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Super Mario 3D World review

Super Mario 3D World
Our Rating :
Price when reviewed : £40
inc VAT

It never quite breaks out of the shadow of Super Mario 3D Land on 3DS, but this is a great Mario game for friends and solo players alike

With the Xbox One and PS4 now hot on the Wii U’s heels, Nintendo needed a big hitter this Christmas to help give its ailing console a much-needed boost in the ‘next-gen’ arena. So who better to call upon in its hour of need than Mario himself? Except he’s not alone this time, as for the first time since Super Mario Bros. 2 on the NES in 1989, he’s joined by Luigi, Peach and Toad, which players can switch between at will regardless of whether they’re playing alone or with friends.

Super Mario 3D World
Players share lives in multiplayer, but there’s more than enough coins to go round to make sure you don’t run out

It’s an assured and reliable choice, and one that helped see the Wii U safely through its own launch last year with New Super Mario Bros. U. But Super Mario 3D World is anything but safe. Rather than follow the tried-and-tested route of the 2D Mario titles or chase after the coattails of the fully 3D Super Mario Galaxy games, Super Mario 3D World attempts to combine both schools of platforming. It’s an experiment that began on 3DS with the superb Super Mario 3D Land, and for the most part, this console iteration is a resounding success.

Worlds are bigger and more expansive than their 3DS counterparts, and while each world map is based around a specific theme, individual stages are wonderfully abstract in their design. In the hands of a less confident developer, this kind of free-flowing structure might have suggested a weaker sense of purpose, but here it plays to Nintendo’s strength, showcasing its mine of ideas while always presenting a new and fresh challenge that keeps players guessing and engaged.

Super Mario 3D World
Mario takes a leaf out of Donkey Kong Country Returns with its own silhouette level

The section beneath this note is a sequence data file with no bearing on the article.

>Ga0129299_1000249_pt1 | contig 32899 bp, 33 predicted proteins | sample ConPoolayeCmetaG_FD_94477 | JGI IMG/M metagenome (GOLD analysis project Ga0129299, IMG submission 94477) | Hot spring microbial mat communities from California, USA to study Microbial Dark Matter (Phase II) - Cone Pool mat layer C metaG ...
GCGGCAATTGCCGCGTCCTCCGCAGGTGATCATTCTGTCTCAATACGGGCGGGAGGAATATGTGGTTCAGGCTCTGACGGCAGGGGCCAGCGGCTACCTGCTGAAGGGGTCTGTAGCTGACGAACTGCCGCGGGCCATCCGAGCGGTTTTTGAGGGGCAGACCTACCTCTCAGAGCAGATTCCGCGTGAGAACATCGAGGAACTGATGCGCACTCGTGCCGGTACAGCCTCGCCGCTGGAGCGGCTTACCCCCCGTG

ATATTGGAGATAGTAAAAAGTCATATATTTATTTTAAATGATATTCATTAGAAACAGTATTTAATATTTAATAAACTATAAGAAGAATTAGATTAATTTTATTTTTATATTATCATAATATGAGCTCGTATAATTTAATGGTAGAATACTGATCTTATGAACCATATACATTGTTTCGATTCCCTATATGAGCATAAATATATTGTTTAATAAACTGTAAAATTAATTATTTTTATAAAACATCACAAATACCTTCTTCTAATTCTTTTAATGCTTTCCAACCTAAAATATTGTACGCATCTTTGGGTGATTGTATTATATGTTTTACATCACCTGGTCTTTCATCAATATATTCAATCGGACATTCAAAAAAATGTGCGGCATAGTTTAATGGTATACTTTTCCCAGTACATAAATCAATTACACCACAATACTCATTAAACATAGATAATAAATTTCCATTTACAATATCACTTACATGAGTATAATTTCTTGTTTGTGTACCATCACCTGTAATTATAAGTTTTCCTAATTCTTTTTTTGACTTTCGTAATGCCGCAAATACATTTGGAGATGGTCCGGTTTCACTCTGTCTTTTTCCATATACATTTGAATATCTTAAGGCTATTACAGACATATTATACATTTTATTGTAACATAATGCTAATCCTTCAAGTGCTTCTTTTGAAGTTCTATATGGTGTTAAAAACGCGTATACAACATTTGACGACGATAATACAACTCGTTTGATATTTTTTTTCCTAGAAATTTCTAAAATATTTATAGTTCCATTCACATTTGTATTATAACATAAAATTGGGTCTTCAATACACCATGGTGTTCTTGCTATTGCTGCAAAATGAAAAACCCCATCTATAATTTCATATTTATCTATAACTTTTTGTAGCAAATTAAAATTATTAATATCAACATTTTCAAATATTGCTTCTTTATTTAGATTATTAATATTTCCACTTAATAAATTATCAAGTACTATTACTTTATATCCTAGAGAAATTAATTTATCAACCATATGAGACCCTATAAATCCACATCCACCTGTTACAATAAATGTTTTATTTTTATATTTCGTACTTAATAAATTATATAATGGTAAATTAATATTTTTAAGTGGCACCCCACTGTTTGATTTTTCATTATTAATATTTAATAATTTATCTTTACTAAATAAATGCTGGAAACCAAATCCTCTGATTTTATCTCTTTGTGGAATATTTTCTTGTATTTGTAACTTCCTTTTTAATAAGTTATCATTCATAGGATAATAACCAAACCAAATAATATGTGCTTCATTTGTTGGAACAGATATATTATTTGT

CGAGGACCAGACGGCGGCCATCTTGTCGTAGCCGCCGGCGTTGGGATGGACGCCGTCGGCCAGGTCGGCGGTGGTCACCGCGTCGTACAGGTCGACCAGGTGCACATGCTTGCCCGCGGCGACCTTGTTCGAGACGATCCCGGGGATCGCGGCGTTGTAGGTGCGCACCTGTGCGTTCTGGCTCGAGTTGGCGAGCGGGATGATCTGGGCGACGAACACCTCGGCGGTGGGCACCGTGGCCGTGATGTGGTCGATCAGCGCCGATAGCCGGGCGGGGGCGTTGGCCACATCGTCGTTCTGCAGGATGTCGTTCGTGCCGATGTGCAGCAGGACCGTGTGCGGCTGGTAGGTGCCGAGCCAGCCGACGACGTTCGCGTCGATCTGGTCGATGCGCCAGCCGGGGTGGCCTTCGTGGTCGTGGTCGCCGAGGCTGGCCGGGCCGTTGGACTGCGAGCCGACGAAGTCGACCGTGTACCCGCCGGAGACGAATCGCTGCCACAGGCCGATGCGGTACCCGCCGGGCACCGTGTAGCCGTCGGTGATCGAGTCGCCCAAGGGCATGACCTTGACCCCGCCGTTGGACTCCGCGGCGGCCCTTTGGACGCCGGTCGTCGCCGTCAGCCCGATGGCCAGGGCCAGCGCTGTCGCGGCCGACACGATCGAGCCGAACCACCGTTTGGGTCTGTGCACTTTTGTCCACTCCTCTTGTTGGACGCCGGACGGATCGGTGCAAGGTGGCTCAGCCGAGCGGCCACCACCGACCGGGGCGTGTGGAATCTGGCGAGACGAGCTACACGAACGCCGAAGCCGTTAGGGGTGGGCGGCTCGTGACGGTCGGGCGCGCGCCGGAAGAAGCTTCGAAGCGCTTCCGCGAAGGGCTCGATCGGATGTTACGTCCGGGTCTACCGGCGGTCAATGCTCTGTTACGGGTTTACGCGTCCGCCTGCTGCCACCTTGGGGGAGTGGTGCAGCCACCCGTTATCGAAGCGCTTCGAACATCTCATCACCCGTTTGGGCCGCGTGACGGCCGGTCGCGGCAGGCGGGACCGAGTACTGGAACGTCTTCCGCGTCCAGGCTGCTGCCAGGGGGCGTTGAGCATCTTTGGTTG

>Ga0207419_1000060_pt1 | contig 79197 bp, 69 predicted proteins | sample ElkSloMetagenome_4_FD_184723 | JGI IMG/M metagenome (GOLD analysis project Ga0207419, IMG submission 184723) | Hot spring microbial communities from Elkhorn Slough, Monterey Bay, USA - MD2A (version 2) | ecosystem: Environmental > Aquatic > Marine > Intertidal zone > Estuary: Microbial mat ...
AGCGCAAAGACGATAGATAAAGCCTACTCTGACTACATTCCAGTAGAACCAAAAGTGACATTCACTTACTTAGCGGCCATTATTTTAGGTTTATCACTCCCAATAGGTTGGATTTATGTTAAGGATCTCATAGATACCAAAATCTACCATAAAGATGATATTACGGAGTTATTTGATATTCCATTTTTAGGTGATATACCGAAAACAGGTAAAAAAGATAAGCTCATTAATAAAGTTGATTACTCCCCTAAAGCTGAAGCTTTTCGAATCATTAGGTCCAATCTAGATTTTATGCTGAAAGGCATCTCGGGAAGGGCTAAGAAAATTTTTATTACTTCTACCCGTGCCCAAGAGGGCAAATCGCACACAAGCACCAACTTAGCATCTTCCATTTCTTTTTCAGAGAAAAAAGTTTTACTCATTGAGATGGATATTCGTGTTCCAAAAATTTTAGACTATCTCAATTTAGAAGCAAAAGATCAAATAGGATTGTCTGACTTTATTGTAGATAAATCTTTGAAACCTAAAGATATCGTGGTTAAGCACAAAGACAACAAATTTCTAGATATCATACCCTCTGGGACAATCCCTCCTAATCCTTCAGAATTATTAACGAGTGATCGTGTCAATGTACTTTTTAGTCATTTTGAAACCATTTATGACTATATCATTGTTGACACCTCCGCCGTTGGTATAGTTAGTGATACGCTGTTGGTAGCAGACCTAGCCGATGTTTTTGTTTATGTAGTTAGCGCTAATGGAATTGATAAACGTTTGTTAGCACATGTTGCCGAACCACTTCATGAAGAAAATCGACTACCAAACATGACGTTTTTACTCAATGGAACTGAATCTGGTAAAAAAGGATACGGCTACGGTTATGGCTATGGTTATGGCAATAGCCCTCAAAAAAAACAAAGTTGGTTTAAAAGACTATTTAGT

It’s odd, then, that 3D World repeatedly sells itself short by curtailing its ideas before they’ve reached full maturity. The end flagpole always came a little too soon for our liking, and some levels seemed to barely get off the ground before the finish line was in sight. At times, this made 3D World feel less like a console game and more like its handheld counterpart. This isn’t necessarily a bad thing, but there were quite a few stages that almost seemed tailor-made for 3D Land, and we wished our Wii U GamePad had a 3D slider so we could have worked with the extra dimension.

This was most evident in the Captain Toad levels. Here, you have to guide Captain Toad through tightly compact 3D cube puzzles to collect green stars. He can’t jump due to his stubby legs, so you’ll need to keep tilting the camera to avoid walking into danger. These levels are a refreshing change of pace from the rest of 3D World, but when they rely so heavily on depth perception, we wouldn’t be surprised if these levels re-appeared in the next 3DS Mario game.

Super Mario 3D World
You’ll need to make sure you don’t whizz past any green stars in this Mario Kart themed level

In this sense, 3D World never quite delivers the same kind of sublime console platforming as rival Rayman Legends, but that’s not to say 3D World doesn’t have its own moments of ingenuity. Finding every last green star and hidden Miiverse stamp requires true dexterity and later stages in particular will test even the most nimble of platforming fans, not least because keeping hold of Mario’s power-ups is vital for a 100 per cent completion rate.